I recently read the first chapter of Far From the Tree; Parents, Children, and the Search for Identity by Andrew Solomon.
It was heavy, so I read it again. Then I skimmed it one more time. He discusses identity and teases out the intricacies of the parent/child/society relationship, particularly how it can be difficult for parents to accept their children as having their own identities instead of simply being an extension of themselves. He goes on to describe how this difficulty can be further compounded by flaws (mental disability, physical disability, homosexuality, etc.) as perceived by the parent and/or society. He also notes that even when we try our best, as humans, we fail at empathy because we only know what we know from what we have experienced. Moreover, that experience is often inadequate until we submerge ourselves in the communities we are trying to understand because then we can begin making connections from our lives to others. Of course, he put it far more eloquently than I did:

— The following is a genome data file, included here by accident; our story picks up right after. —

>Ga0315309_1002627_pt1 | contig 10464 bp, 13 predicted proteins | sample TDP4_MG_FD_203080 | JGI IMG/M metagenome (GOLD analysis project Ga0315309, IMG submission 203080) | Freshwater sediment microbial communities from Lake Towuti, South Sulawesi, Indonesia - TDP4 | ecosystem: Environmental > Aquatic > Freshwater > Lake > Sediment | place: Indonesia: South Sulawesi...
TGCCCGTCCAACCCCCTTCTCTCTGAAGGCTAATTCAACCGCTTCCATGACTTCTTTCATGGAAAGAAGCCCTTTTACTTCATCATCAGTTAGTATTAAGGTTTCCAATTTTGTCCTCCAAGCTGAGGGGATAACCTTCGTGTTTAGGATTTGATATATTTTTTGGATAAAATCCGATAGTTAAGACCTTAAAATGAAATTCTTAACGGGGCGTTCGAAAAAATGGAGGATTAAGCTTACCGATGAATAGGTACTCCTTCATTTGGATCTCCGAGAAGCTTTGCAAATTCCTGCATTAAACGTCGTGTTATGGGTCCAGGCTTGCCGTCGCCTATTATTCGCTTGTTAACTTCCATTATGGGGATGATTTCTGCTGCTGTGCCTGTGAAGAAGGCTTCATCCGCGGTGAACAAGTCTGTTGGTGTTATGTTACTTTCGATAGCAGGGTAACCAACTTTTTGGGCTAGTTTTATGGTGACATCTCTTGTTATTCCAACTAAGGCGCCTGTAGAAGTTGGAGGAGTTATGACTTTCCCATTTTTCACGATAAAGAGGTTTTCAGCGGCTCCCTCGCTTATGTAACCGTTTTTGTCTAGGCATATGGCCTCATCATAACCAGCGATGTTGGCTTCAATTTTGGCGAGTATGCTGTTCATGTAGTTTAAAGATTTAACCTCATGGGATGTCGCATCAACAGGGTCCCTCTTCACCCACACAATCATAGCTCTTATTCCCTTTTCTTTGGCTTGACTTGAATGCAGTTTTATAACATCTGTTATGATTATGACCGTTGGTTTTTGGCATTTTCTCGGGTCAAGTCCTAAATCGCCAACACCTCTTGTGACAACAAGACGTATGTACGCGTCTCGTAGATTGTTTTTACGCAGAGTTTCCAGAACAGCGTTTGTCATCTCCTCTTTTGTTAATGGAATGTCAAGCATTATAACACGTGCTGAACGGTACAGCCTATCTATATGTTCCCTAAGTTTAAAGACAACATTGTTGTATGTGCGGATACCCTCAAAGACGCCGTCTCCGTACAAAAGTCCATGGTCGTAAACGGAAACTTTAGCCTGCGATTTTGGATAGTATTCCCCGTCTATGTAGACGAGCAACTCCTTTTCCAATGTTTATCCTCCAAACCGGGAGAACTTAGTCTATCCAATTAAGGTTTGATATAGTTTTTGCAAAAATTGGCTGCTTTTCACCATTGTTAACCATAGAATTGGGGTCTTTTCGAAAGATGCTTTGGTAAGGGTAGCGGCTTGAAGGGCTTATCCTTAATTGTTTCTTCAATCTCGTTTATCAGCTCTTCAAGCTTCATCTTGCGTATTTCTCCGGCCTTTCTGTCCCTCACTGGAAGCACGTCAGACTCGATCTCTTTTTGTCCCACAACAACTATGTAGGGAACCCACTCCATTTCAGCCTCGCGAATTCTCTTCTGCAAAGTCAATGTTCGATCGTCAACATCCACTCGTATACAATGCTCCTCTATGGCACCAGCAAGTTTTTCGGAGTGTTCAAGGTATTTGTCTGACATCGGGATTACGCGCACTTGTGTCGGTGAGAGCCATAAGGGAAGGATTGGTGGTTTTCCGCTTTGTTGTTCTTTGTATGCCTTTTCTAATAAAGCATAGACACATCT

“All people are both the objects and the perpetrators of prejudice. Our understanding of the prejudice directed against us informs our responses to others.”
Do you remember that condition I mentioned in my last post? The one that makes it easy for me to get hurt? Well, it’s called pregnancy and I am coming up on week 13. (Surprise! Yay!) Being pregnant is coming with a lot of preconceived notion-busting. I’m getting used to my own identity shift and I’m noticing that society is getting used to it as well, or maybe I’m trying to get used to society’s view of pregnancy. This shift in identity also got me thinking that just as our prejudices against ourselves and others can cloud our perception and influence our actions, perhaps our preconceived ideas about how we are connected to our yoga practice can dull the experience and prevent us from getting the most out of it.
Our prejudice of what yoga should be like can get in the way of a valuable learning experience. For me, I went into yoga with my pregnant self with the idea that my practice would not change drastically. That I would modify as needed and that I would have a lovely, pregnant yogi calm about me as I gracefully transitioned through the stages of pregnancy hopefully with minimal flatulence. The reality was humbling. Even though I consider myself fairly experienced, I’m a novice in this new body! It wasn’t fair of me to prejudge what my pregnant yoga experience might be like. I kept trying to make it an extension of who I wanted to be instead of letting the experience lead me- even though I promised myself I would listen to my body every step of the way.
Fighting prejudice of all types is harder than it seems. Some things are so ingrained that we don’t realize it until something happens that forces us to look straight at it.